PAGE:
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Decision Making Costs and Problem Solving Performance

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  • Tanga McDaniel

    ()

  • E. Rutström

Abstract

We report the results from an experimental study of how problem solving behavior is affected by financial rewards. We formulate three alternative hypotheses: costly rationality, extrinsic/intrinsic trade-off, and distraction effects. Subjects play a computerized version of the Tower-of-Hanoi game and report their beliefs about the optimal solution through a quadratic scoring rule. Subjects participate in one of two treatments: a high penalty and a low penalty. We find that eliciting beliefs, in addition to observing playing behavior, reveals useful information about subjects' cognitive behavior. We reject our hypothesis that the increase in the extrinsic penalty affects the intrinsic valuation in such a way as to decrease the amount of effort applied. Copyright Kluwer Academic Publishers 2001

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File URL: http://hdl.handle.net/10.1023/A:1011480621103
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Bibliographic Info

Article provided by Springer in its journal Experimental Economics.

Volume (Year): 4 (2001)
Issue (Month): 2 (October)
Pages: 145-161

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Handle: RePEc:kap:expeco:v:4:y:2001:i:2:p:145-161

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Web page: http://www.springerlink.com/link.asp?id=102888

Related research

Keywords: experiments; financial incentives; quadratic scoring rule;

References

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  1. Camerer, Colin F & Hogarth, Robin M, 1999. "The Effects of Financial Incentives in Experiments: A Review and Capital-Labor-Production Framework," Journal of Risk and Uncertainty, Springer, vol. 19(1-3), pages 7-42, December.
  2. Harrison, Glenn W, 1989. "Theory and Misbehavior of First-Price Auctions," American Economic Review, American Economic Association, vol. 79(4), pages 749-62, September.
  3. Wilcox, Nathaniel T, 1993. "Lottery Choice: Incentives, Complexity and Decision Time," Economic Journal, Royal Economic Society, vol. 103(421), pages 1397-1417, November.
  4. Smith, Vernon L & Walker, James M, 1993. "Monetary Rewards and Decision Cost in Experimental Economics," Economic Inquiry, Western Economic Association International, vol. 31(2), pages 245-61, April.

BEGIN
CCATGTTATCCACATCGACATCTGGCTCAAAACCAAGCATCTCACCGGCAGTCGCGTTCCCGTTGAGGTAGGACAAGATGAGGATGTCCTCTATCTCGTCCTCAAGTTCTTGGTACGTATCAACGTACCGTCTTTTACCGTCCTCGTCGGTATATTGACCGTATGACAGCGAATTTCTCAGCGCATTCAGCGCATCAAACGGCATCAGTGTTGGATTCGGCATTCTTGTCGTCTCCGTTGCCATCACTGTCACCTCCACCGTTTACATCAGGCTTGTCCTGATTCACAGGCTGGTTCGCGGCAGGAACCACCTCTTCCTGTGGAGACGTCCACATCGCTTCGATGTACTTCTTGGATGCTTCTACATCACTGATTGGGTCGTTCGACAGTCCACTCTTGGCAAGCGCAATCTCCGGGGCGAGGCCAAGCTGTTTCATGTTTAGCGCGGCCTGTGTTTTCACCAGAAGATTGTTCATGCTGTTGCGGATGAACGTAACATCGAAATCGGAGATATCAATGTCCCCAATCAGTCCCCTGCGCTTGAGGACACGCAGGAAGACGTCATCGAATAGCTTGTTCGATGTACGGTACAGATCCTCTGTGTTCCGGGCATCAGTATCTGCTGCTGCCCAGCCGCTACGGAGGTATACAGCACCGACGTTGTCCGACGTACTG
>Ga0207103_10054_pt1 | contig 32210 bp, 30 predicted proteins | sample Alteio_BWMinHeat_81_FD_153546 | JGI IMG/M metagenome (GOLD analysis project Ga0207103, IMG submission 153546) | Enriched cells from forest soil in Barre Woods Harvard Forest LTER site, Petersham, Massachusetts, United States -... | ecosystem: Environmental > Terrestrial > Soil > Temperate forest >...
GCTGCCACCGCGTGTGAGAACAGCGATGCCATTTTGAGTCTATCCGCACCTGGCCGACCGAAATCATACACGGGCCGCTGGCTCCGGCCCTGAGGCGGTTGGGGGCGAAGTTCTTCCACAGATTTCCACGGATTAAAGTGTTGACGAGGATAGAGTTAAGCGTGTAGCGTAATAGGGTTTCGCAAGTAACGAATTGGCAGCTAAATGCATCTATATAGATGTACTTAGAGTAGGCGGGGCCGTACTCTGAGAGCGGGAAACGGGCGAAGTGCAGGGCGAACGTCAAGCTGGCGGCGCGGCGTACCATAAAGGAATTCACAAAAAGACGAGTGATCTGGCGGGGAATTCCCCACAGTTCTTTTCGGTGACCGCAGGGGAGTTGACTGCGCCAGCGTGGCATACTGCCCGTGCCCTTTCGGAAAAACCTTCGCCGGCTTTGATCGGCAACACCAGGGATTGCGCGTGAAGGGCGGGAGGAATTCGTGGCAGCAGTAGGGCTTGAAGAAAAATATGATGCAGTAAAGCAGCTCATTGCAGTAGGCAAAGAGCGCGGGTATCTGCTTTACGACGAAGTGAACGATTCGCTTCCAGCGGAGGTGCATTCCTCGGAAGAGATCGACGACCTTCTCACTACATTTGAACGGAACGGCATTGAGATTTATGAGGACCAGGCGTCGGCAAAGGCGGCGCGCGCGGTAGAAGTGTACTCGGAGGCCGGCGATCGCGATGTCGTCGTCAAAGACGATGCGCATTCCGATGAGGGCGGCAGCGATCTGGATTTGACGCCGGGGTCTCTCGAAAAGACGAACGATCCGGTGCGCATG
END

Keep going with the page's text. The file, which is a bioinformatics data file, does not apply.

5. Smith, Vernon L, 1982. "Microeconomic Systems as an Experimental Science," American Economic Review, American Economic Association, vol. 72(5), pages 923-55, December.
  6. Kahneman, Daniel & Tversky, Amos, 1979. "Prospect Theory: An Analysis of Decision under Risk," Econometrica, Econometric Society, vol. 47(2), pages 263-91, March.
  7. Harrison, Glenn W, 1992. "Theory and Misbehavior of First-Price Auctions: Reply," American Economic Review, American Economic Association, vol. 82(5), pages 1426-43, December.
  8. Pingle, Mark, 1992. "Costly optimization: an experiment," Journal of Economic Behavior & Organization, Elsevier, vol. 17(1), pages 3-30, January.
  9. Heiner, Ronald A., 1988. "The necessity of imperfect decisions," Journal of Economic Behavior & Organization, Elsevier, vol. 10(1), pages 29-55, July.
  10. Smith, Vernon L & Walker, James M, 1993. "Rewards, Experience and Decision Costs in First Price Auctions," Economic Inquiry, Western Economic Association International, vol. 31(2), pages 237-45, April.
  11. Conlisk, John, 1988. "Optimization cost," Journal of Economic Behavior & Organization, Elsevier, vol. 9(3), pages 213-228, April.
  12. Winston, Gordon C., 1989. "Imperfectly rational choice : Rationality as the result of a costly activity," Journal of Economic Behavior & Organization, Elsevier, vol. 12(1), pages 67-86, August.
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Citations

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Cited by:
  1. Glenn Harrison & John List, 2004. "Field experiments," Artefactual Field Experiments 00058, The Field Experiments Website.
  2. Ondrej Rydval, 2012. "The Causal Effect of Cognitive Abilities on Economic Behavior: Evidence from a Forecasting Task with Varying Cognitive Load," CERGE-EI Working Papers wp457, The Center for Economic Research and Graduate Education - Economic Institute, Prague.
  3. Patricio S. Dalton & Sayantan Ghosal, 2014. "Self-Confidence, Overconfidence and Prenatal Testosterone Exposure: Evidence from the Lab," Working Papers 2014_02, Business School - Economics, University of Glasgow.
  4. T. Ballinger & Eric Hudson & Leonie Karkoviata & Nathaniel Wilcox, 2011. "Saving behavior and cognitive abilities," Experimental Economics, Springer, vol. 14(3), pages 349-374, September.
  5. Ondrej Rydval & Andreas Ortmann & Michal Ostatnicky, 2007. "Three Very Simple Games and What It Takes to Solve Them," Jena Economic Research Papers 2007-092, Friedrich-Schiller-University Jena, Max-Planck-Institute of Economics.
  6. Ondrej Rydval, 2011. "The Causal Effect of Cognitive Abilities on Economic Behavior: Evidence from a Forecasting Task with Varying Cognitive Load," Jena Economic Research Papers 2011-064, Friedrich-Schiller-University Jena, Max-Planck-Institute of Economics.
  7. Dalton, P.S. & Ghosal, S., 2014. "Self-Confidence, Overconfidence and Prenatal Testorone Exposure: Evidence from the Lab," Discussion Paper 2014-014, Tilburg University, Center for Economic Research.
  8. David Cooper, 2006. "Are experienced managers experts at overcoming coordination failure?," Artefactual Field Experiments 00037, The Field Experiments Website.

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